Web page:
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Dog fees go way up in Wood County so owners can do duty

BOWLING GREEN - The cost of adopting a dog from the Wood County dog warden will nearly triple beginning Friday, but new pet owners will be given a $30 coupon to use toward spaying or neutering the animal.

Dog Warden Paula Hamman said yesterday that the policy is intended to make new dog owners more responsible and ensure they take care of their pets.

“We're trying to ensure the dogs are going to the veterinarian, that we are having them spayed and neutered so we are not having breeding going on of shelter dogs,” Ms. Hamman said. “My goal is to cut down the number of dogs we have in the shelter.”

Currently, it costs $19 to adopt a dog 5 months or younger and $23 to adopt a dog 6 months or older. The figures include a $10 license fee.

Beginning Friday, all adoptions will be $55, which will include the license fee and a $30 certificate redeemable at any veterinary clinic for spaying or neutering.

“I think, initially, it's going to hurt my adoption rate because people are going to say, `It used to be this much,' but I think people will become accustomed to it,” Ms. Hamman said.

She said other agencies charge comparable fees.

In Lucas County, it costs $45 to adopt a dog through the dog warden, and the dog is spayed or neutered before being adopted. A $15 license fee is included in the cost.

Dog Warden Tom Skeldon said some dogs that go to the shelter are spayed or neutered at no charge through Stautzenberger College's veterinary technician program. Others are sterilized by the Lucas County Humane Society under a recently approved agreement with that agency.

For several years, Mr. Skeldon's office gave $50 certificates to people who adopted dogs to have them spayed or neutered, but fewer than half actually took the dogs to a veterinarian to have the procedures done.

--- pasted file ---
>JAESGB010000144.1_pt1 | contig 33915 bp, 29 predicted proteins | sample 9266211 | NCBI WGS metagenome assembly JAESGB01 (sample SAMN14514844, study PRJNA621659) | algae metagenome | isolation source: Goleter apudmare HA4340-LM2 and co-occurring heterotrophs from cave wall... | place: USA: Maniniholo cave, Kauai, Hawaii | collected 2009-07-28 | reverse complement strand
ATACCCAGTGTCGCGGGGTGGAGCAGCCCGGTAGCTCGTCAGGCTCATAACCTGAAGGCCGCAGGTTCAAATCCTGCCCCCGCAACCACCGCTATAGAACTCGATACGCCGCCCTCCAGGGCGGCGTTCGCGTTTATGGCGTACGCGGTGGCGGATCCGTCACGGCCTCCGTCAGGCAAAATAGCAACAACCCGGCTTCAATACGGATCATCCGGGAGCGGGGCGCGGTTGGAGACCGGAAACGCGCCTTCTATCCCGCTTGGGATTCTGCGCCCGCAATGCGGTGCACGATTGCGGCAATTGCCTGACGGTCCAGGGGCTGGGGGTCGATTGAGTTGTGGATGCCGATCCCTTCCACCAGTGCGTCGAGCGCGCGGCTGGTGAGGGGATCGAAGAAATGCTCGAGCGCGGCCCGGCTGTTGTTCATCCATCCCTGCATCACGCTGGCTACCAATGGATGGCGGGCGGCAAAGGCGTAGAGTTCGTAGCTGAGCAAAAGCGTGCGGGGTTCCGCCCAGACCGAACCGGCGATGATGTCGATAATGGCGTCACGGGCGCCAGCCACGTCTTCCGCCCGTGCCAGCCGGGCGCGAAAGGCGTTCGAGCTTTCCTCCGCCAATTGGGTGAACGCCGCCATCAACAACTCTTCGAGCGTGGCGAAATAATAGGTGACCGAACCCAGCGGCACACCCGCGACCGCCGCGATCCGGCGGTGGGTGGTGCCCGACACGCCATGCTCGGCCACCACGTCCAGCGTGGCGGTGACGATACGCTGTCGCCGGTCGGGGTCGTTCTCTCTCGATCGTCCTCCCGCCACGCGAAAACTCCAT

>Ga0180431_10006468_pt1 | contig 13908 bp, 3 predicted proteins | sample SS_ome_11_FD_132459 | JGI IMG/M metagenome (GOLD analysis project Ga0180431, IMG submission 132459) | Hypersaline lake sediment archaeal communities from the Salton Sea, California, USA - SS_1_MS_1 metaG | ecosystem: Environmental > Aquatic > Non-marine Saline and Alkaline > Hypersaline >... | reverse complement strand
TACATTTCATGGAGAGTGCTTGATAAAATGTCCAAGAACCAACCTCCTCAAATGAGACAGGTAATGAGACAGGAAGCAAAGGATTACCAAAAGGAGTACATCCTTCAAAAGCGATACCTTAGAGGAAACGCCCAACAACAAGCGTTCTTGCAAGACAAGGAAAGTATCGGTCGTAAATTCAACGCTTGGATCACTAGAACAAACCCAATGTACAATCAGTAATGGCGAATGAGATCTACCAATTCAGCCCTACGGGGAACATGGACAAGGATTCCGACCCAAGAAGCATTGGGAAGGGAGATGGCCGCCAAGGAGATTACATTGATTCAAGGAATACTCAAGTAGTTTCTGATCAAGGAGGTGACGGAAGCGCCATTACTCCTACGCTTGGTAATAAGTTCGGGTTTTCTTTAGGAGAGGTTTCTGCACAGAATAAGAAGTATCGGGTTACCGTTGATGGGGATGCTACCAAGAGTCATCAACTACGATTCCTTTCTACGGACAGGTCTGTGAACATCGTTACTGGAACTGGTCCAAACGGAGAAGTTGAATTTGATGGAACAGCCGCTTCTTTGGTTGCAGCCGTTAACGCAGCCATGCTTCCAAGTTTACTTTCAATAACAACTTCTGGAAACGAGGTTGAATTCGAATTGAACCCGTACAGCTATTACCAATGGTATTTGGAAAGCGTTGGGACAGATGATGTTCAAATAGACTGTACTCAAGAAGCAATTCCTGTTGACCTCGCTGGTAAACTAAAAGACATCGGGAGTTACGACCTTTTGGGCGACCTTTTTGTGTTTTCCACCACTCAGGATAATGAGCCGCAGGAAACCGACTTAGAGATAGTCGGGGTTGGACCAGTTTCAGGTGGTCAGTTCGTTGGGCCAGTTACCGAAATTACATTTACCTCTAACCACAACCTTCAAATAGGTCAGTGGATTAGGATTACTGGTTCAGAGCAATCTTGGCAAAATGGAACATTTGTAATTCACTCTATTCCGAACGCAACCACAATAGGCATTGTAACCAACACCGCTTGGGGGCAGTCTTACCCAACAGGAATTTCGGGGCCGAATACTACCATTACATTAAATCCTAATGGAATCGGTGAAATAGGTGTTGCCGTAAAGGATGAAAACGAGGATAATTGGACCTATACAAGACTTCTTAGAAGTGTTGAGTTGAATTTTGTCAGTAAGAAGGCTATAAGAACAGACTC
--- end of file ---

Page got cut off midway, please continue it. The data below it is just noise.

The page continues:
Hancock County had a similar experience.

“We started out with a voucher system, but found it wasn't effective,” said Suzie Ryan, director of operations for the Humane Society of Hancock County. “People weren't using their vouchers and weren't having the pets spayed or neutered, so we decided to take care of it for them.”

For the past four years, Hancock County has spayed or neutered dogs and cats that are to be adopted. The agency charges a $60 adoption fee for dogs, plus a $10 license fee. Still, Ms. Ryan praised Wood County's efforts to try to make sure the dogs that are adopted are spayed or neutered. “It's a first step,” she said.

Ms. Hamman said Wood County chose the voucher system because it couldn't find a veterinary clinic to perform the procedures at an affordable cost. Spaying or neutering can cost from $35 to $110, depending on the size of the dog, she said.

Those who adopt dogs in Wood County will sign a contract in which they agree to have the dog spayed or neutered. The dog warden would have the right to take the dog back if that obligation is not met, although, Ms. Hamman said, that isn't her goal. She also does not want to deter adoptions.

“I'm not raising the prices to make it more difficult for people to get a dog,” she said. “I'm looking out for the best interests of the dogs and wanting the dogs to get into a vet and be seen and go into a responsible home where they're loved and taken care of.”

Last year, 444 of the 1,221 dogs the Wood County dog warden took in were adopted, while 365 were returned to their owners and the rest were euthanized.

Ms. Hamman said the adoption rate has improved dramatically from 1987 when she came to the agency: Only about 10 percent of the dogs taken in were adopted then.

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